MUSBA HASHMI chats up actor-host-comedian PARITOSH TRIPATHI about how he came on board for Ludo, whether he imagined playing Manohar Jain and why he doesn’t believe in glorifying his struggle
How did you come onboard for Ludo?
Anurag dada (Basu) offered me the role. Even I was shocked and so I messaged him asking why did he offer the role without even auditioning me. To which he answered, you were giving auditions only in the previous show (Super Dancer 3, where he was a host and Anurag Basu was a judge). To add to this, in that show for about two years, I joked around and said when will I get an offer for a movie. I told dada, that I want to spend more time with him. May be he understood it the other way and when Ludo happened he found a suitable role for me.
Did you ever imagine yourself playing Manohar Jain since you are obviously different from the character?
I am from theatre and trained for playing different types of characters. Comedy and anchoring happened with me by chance. I came to Mumbai to do films and serious roles always excited me. Then I got Crime Patrol and I thoroughly enjoyed being a part of it. To answer your question, this is dada’s vision and if he thinks I can do it, then who I am to question it. Manohar is a very real character and my approach towards it was to not make him look bad or cheap. He is right at his place, he is like a bechara. Also, the credit goes to dada who made me play Manohar so naturally.
A lesson that you took back home from the sets of Ludo.
Every day was a learning experience. There is so much that I took back home from the sets, be it life lessons or some great memories. I even got a lot of compliments from the other actors on sets including Rajkummar Rao. I shared a extremely sweet moment with Pankaj Tripathi. It was last year on the occasion of Holi that we were shooting the hospital scene from the film. Pankaj bhaiyya told me that once they call it a day we will have dinner together. His shoot got finished early and I was still shooting. After the pack-up, while I was going to my van, somebody told me that Pankaj bhaiyya was still waiting for me. It was for about two-three hours, I was touched by that act of his.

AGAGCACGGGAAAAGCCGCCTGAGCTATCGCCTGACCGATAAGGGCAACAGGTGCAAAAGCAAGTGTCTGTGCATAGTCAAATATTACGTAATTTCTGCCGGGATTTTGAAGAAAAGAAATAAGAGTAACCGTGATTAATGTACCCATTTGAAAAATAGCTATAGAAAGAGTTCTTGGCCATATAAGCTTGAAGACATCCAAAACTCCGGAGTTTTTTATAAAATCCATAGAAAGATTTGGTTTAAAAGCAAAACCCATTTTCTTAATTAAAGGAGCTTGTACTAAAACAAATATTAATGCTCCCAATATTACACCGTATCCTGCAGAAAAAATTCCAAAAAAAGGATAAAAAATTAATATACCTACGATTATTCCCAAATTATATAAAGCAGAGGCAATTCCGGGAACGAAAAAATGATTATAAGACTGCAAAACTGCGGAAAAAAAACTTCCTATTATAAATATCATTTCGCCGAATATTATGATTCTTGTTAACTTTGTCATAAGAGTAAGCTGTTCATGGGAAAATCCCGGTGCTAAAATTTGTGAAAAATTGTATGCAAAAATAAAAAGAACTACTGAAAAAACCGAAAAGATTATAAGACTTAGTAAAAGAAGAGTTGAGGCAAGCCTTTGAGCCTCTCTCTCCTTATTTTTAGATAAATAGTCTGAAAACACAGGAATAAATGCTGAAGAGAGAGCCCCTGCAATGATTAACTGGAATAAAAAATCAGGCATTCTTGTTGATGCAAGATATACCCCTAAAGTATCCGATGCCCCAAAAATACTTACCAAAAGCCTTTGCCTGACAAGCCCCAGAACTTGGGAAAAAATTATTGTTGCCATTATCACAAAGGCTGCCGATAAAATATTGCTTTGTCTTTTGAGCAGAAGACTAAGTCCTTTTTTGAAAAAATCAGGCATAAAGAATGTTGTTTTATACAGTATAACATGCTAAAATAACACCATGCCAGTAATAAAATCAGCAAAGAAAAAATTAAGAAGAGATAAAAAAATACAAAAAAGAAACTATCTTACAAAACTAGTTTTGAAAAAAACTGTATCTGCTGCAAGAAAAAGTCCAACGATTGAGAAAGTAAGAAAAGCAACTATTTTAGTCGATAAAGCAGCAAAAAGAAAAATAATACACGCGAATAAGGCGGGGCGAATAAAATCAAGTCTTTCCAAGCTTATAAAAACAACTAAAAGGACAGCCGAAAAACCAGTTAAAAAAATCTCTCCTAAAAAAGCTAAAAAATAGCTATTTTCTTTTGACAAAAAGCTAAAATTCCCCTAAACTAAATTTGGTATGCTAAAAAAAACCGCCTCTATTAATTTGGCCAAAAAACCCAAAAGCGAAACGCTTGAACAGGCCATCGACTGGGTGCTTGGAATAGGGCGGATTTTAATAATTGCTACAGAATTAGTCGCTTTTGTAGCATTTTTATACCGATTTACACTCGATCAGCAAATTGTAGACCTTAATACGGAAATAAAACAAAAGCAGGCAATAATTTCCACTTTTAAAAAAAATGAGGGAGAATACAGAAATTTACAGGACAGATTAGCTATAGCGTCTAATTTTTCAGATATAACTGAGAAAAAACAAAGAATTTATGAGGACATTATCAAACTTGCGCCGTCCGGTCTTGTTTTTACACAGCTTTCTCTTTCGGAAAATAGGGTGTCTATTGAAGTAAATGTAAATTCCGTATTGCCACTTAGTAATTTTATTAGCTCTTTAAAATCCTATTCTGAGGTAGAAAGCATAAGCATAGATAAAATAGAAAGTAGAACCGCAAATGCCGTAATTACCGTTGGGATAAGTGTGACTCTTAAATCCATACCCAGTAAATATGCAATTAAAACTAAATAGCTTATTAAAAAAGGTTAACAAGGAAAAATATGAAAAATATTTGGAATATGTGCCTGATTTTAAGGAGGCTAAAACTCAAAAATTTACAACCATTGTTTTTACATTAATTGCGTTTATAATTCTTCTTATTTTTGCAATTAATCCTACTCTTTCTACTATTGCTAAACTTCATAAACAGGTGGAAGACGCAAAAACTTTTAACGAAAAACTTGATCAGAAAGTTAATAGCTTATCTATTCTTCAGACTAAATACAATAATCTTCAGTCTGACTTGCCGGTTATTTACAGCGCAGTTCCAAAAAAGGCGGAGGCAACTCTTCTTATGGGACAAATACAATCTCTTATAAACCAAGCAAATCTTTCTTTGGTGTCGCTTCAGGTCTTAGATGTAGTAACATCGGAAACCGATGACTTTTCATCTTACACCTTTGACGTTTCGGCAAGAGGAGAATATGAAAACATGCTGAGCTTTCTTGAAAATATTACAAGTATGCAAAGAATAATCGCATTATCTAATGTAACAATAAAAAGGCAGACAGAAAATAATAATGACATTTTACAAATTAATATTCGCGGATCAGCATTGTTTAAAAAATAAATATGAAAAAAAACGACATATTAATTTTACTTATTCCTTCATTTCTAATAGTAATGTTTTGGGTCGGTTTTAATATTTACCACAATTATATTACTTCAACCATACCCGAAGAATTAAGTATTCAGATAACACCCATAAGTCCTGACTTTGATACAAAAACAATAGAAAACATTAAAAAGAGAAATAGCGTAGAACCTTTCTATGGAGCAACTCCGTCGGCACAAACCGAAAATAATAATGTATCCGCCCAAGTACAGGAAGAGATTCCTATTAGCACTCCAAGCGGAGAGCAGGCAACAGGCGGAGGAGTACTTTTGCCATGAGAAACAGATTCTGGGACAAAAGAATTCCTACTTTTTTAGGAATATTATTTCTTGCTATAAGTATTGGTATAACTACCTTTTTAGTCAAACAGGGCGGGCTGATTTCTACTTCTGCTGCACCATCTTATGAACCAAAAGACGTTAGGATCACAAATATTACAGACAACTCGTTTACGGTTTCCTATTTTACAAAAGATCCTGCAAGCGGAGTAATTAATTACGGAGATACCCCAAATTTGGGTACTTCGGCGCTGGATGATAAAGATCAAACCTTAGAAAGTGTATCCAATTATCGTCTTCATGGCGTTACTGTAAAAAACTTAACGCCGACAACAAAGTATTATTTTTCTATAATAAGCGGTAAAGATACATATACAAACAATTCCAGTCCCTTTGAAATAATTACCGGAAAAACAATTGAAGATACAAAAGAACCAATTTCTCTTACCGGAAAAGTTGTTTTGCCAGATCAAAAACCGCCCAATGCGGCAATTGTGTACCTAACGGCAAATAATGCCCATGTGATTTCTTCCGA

In a recent interview, you mentioned you don’t believe in glorifying your struggle. Why is that so?
Whenever we see a person from a small town, the first thought that crosses our mind is: “Aye haye, bechara”. If we talk about reality shows, if a person has an excellent struggle story that doesn’t makes him an excellent performer. It is about one’s talent and not what his story or struggle is. If I belong to a well-to-do family and if I have the talent in me, there is no need to make-up false struggle stories. Main kya karu main gareeb paison se bhi nahin tha aur gyaan se bhi nahin. People like me for my talent and not for my story. It’s a brainchild of TV, to glorify the back stories of the contestants. Whatever struggle I have been through, it was by choice. Coming to Mumbai was my choice and deciding to earn a living for myself was my choice as well. I won’t tell a bechargi wali story just to be in the limelight, that is not me.
What does success mean to you?
Success is when people start listening to your words. Whatever you say, is appreciated and well-understood by audience, is what I call success. Having an expensive car and a big bungalow is not success for me.
You are an actor, host, poet and a comedian too. What does it take to do it all?
One of my friend used to say: Tu fridge bhi theek kar leta hoga. Because I don several hats. But all of this comes under acting only, so it is not a rocket science. Acting is my passion and likhna mere zinda rehne ka saboot hai. Also, I got a lot of projects because I can write as well.